If Rated R was all bombast and arena-sized pop-rock, Anti (and its second single, “Kiss It Better”) paid homage to the sexier, funkier side of 80s pop. While not as commercially successful as some of her bigger hits, the sexed-up “Kiss It Better” was emblematic of everything that Rihanna had been working towards; channeling Prince throughout, Rihanna also gave the song the erotically-charged video it deserved.
Throughout the 2010s, Rihanna had been the outlaw of pop music, but even with her unorthodox style she managed to find hits that reached large audiences. Following “Kiss It Better” with the trap-R&B hit “Needed Me,” she returned to her gun-toting persona, flipping the script as she declares, “Didn’t I tell you I was a savage?/ F__k your white horse and your carriage,” on the Top 10 hit.
Just as Anti was an experiment with genre and production, Rihanna also used the album to explore new vocal techniques. From her Island drawl on “Work” to the staccato delivery she employed for the outlaw balled “Desperado,” Rihanna plays with different personas on each track. “Woo” features even more vocal distortion, plus a guest vocal and production by Travis Scott, as Rihanna sings about an on-again, off-again relationship.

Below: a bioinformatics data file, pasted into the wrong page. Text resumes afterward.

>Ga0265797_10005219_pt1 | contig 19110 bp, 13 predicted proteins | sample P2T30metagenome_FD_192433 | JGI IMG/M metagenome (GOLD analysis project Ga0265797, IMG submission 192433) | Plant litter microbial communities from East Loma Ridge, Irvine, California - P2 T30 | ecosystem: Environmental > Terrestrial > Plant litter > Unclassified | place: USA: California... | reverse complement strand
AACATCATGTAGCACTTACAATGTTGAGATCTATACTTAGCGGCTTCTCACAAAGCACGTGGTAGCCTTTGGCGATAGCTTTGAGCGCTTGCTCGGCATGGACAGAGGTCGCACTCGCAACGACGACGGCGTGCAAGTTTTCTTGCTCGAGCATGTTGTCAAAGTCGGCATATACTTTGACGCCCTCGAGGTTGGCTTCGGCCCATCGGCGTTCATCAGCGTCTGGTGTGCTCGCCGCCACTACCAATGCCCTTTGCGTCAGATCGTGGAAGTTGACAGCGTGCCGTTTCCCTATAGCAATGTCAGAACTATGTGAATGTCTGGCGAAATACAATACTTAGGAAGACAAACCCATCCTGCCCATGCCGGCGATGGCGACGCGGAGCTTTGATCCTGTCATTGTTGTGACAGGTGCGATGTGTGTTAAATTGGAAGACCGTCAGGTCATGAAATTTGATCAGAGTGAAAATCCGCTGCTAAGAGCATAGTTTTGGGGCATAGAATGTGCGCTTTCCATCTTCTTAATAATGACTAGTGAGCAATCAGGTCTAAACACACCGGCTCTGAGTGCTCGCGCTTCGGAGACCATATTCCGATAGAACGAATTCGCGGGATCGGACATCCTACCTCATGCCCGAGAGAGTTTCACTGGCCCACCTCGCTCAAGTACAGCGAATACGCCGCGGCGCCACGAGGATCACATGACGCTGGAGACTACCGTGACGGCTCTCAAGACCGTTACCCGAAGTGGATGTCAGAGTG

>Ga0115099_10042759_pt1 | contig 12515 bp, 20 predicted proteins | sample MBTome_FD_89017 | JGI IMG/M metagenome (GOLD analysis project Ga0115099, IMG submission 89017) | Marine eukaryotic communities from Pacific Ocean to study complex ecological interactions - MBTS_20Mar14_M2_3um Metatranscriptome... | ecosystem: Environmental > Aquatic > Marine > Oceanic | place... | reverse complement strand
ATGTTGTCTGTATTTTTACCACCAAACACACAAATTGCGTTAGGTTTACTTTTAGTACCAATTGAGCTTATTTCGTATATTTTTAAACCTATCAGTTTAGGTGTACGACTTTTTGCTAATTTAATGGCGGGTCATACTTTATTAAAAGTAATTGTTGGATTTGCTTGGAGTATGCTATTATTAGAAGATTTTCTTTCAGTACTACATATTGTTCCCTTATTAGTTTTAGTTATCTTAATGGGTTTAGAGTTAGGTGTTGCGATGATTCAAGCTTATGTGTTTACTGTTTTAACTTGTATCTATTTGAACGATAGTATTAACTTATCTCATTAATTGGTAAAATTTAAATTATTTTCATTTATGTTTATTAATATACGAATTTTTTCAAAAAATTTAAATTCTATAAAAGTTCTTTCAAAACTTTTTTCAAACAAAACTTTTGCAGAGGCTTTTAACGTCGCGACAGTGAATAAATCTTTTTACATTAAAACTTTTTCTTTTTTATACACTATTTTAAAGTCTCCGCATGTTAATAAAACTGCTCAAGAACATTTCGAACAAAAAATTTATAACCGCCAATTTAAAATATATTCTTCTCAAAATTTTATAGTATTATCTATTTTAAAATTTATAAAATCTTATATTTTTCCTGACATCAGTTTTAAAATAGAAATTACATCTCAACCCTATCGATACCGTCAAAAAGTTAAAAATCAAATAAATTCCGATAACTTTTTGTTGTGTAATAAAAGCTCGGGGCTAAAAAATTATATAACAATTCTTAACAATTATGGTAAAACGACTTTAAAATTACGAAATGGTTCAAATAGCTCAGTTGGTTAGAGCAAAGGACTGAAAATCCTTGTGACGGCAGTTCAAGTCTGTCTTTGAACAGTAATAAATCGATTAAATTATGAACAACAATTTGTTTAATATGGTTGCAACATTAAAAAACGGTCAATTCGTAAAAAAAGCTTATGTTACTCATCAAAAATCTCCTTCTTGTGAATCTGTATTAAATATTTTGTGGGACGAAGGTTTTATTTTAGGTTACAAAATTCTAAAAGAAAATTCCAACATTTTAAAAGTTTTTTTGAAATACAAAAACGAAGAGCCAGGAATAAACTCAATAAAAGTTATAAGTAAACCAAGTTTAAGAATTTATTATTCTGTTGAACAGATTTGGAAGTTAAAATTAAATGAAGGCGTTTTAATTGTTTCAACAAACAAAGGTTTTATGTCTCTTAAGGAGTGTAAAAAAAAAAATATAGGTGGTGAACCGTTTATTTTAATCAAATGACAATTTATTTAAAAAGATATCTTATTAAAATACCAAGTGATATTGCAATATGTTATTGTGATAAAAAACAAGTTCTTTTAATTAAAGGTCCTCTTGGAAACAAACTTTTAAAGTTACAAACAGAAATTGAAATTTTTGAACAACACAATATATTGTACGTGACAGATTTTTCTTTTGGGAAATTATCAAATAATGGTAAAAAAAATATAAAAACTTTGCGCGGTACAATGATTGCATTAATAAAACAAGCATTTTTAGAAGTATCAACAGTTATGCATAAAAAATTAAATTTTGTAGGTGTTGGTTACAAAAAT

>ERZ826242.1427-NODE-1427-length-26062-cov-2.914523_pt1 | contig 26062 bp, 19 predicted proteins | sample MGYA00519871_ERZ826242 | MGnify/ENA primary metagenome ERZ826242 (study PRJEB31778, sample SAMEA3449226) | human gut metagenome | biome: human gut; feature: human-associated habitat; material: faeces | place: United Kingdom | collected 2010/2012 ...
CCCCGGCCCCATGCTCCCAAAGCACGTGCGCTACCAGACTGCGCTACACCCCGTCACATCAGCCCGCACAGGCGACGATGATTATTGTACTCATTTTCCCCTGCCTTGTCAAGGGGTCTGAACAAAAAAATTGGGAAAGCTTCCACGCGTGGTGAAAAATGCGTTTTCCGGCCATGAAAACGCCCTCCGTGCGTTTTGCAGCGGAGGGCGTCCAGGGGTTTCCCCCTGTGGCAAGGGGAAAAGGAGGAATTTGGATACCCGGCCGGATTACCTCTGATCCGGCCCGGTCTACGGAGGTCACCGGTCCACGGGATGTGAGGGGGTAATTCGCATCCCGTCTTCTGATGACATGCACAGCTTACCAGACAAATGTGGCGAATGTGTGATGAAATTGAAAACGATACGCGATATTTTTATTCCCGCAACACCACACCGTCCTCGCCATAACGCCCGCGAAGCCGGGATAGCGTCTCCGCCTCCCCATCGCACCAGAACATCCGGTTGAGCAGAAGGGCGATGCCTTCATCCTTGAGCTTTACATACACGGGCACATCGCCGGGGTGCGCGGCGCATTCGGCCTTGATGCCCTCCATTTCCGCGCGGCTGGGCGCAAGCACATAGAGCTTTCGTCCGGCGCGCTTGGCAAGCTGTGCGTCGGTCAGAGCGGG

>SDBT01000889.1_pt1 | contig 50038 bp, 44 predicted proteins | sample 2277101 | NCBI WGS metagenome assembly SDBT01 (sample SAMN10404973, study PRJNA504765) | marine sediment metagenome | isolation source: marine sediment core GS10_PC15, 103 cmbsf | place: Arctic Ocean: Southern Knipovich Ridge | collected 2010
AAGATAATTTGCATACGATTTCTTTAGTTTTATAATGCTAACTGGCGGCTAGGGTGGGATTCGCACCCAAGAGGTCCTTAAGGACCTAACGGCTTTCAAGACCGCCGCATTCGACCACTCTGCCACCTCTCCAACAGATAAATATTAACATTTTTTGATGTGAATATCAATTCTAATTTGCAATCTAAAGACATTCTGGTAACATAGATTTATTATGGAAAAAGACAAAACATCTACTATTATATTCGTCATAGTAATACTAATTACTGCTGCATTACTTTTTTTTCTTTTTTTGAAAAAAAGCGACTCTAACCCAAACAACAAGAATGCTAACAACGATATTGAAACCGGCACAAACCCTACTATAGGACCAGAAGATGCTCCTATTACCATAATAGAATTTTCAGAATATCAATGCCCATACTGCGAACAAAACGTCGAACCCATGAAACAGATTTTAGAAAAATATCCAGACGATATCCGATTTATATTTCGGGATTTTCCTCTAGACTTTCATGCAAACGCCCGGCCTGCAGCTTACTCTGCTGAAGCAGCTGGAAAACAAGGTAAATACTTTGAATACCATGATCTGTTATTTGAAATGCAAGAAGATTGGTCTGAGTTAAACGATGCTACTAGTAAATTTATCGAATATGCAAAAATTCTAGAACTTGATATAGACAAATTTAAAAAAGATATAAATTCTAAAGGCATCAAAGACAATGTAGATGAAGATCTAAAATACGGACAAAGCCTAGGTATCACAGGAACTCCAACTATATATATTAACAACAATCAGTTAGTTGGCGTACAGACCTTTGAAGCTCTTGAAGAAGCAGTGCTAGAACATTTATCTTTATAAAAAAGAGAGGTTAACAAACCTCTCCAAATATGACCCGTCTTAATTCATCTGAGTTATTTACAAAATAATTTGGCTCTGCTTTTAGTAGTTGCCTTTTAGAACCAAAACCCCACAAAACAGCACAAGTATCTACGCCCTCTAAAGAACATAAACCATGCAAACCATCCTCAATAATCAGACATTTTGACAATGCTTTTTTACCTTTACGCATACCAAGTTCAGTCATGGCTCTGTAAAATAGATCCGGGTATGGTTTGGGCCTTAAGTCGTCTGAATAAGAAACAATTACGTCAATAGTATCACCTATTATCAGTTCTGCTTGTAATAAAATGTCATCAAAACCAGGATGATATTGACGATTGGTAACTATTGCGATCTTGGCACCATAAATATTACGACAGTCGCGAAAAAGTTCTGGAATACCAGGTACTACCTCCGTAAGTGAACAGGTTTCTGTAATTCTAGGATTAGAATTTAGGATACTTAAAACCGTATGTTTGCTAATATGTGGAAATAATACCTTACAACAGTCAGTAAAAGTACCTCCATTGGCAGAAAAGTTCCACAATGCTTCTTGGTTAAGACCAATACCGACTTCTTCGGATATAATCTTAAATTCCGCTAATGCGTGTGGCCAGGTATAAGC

A pop rebellion
From the title alone, it’s clear that Anti was a reaction to popular music at the time. That said, Rihanna still expressed a desire to create “timeless music,” which is where “Love On The Brain” fits in.